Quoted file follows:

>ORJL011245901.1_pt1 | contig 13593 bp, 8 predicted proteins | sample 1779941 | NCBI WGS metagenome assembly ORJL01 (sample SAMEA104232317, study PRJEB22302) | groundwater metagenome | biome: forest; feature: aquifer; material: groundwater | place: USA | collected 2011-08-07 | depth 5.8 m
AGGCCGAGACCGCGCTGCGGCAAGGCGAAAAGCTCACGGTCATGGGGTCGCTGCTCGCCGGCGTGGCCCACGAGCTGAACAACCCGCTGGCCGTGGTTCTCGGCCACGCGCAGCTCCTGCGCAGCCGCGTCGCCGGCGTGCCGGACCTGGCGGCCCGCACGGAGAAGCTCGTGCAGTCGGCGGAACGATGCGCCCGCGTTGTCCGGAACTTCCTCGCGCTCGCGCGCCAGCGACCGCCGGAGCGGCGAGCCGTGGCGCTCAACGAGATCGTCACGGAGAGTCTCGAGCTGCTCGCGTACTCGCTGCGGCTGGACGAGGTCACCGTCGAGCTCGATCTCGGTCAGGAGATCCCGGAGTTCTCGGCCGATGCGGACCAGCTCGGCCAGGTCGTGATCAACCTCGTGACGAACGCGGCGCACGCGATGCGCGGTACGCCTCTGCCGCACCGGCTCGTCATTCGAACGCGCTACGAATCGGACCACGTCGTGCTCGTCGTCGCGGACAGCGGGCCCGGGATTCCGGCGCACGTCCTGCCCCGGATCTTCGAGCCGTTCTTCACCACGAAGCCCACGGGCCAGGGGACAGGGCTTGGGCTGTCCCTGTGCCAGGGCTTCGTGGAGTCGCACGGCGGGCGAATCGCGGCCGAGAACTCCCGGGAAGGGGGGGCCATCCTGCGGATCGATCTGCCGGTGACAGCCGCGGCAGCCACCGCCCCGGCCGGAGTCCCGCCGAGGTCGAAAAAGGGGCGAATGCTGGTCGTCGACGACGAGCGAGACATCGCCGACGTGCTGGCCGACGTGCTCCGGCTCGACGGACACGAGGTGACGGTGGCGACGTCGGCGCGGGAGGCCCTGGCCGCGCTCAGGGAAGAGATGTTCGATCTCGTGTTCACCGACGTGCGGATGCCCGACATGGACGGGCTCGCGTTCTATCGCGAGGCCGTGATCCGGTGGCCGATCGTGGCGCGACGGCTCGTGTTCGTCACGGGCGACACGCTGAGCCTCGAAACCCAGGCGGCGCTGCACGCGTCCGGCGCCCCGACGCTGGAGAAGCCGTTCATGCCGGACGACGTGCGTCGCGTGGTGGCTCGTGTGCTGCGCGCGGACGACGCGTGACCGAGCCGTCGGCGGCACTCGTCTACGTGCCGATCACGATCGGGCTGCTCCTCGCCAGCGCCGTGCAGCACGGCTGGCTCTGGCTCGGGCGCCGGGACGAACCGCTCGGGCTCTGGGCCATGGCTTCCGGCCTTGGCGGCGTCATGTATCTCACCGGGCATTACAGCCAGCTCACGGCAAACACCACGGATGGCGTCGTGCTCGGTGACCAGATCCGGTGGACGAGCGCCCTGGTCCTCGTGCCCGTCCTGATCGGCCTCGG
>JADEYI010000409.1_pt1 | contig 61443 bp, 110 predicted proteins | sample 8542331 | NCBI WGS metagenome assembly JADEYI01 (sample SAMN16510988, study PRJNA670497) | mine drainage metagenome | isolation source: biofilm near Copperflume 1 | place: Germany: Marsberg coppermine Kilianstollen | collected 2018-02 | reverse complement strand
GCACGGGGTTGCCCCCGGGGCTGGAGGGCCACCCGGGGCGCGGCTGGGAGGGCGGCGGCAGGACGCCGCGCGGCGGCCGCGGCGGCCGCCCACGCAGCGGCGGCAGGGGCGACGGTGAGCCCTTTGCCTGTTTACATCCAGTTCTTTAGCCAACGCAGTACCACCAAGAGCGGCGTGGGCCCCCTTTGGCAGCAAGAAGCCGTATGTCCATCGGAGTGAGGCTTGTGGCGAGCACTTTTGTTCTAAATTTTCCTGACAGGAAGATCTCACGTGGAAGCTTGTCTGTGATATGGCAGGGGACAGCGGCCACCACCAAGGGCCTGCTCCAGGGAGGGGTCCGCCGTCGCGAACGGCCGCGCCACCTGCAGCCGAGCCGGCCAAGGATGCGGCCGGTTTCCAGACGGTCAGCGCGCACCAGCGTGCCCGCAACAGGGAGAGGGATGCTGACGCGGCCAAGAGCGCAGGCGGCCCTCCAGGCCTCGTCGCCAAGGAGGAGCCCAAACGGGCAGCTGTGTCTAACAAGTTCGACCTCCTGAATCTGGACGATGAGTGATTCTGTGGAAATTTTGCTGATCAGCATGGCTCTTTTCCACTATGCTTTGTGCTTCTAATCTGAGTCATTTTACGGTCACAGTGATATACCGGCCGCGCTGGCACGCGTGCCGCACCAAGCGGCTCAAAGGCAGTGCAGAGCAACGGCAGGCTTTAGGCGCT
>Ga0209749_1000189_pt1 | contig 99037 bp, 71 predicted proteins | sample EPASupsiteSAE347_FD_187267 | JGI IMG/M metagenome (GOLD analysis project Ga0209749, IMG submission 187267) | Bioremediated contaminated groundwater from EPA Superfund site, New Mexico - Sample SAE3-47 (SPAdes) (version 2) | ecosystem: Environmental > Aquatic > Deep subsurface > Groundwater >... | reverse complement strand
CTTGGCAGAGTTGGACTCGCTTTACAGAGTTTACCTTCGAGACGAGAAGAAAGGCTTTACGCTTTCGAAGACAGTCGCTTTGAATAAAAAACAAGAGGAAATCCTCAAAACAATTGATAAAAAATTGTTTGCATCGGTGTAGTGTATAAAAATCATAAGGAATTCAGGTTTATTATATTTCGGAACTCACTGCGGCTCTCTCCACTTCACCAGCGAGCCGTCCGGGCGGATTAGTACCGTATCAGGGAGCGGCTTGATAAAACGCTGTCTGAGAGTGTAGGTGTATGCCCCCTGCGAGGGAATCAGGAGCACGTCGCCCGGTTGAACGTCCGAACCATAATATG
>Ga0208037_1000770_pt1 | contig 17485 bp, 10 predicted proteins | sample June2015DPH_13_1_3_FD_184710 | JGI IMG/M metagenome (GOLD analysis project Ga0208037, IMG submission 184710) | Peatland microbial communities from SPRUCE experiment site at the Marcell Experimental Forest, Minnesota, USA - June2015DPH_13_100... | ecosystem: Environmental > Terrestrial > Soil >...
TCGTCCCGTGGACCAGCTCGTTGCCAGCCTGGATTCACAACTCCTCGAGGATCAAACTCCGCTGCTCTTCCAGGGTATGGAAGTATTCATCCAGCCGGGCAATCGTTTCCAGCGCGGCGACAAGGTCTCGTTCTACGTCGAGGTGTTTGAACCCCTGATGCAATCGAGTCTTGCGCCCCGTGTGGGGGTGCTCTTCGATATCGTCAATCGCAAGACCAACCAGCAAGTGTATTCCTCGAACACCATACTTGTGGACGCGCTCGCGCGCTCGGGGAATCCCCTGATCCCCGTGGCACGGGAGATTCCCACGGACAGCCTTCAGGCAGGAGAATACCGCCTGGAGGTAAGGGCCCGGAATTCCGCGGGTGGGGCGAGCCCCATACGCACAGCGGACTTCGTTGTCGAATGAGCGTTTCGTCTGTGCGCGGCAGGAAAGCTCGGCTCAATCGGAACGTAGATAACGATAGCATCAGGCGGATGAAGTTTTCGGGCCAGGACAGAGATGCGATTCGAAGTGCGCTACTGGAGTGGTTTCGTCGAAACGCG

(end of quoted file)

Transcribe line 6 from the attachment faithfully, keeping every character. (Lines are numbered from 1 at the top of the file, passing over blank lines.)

CTTGGCAGAGTTGGACTCGCTTTACAGAGTTTACCTTCGAGACGAGAAGAAAGGCTTTACGCTTTCGAAGACAGTCGCTTTGAATAAAAAACAAGAGGAAATCCTCAAAACAATTGATAAAAAATTGTTTGCATCGGTGTAGTGTATAAAAATCATAAGGAATTCAGGTTTATTATATTTCGGAACTCACTGCGGCTCTCTCCACTTCACCAGCGAGCCGTCCGGGCGGATTAGTACCGTATCAGGGAGCGGCTTGATAAAACGCTGTCTGAGAGTGTAGGTGTATGCCCCCTGCGAGGGAATCAGGAGCACGTCGCCCGGTTGAACGTCCGAACCATAATATG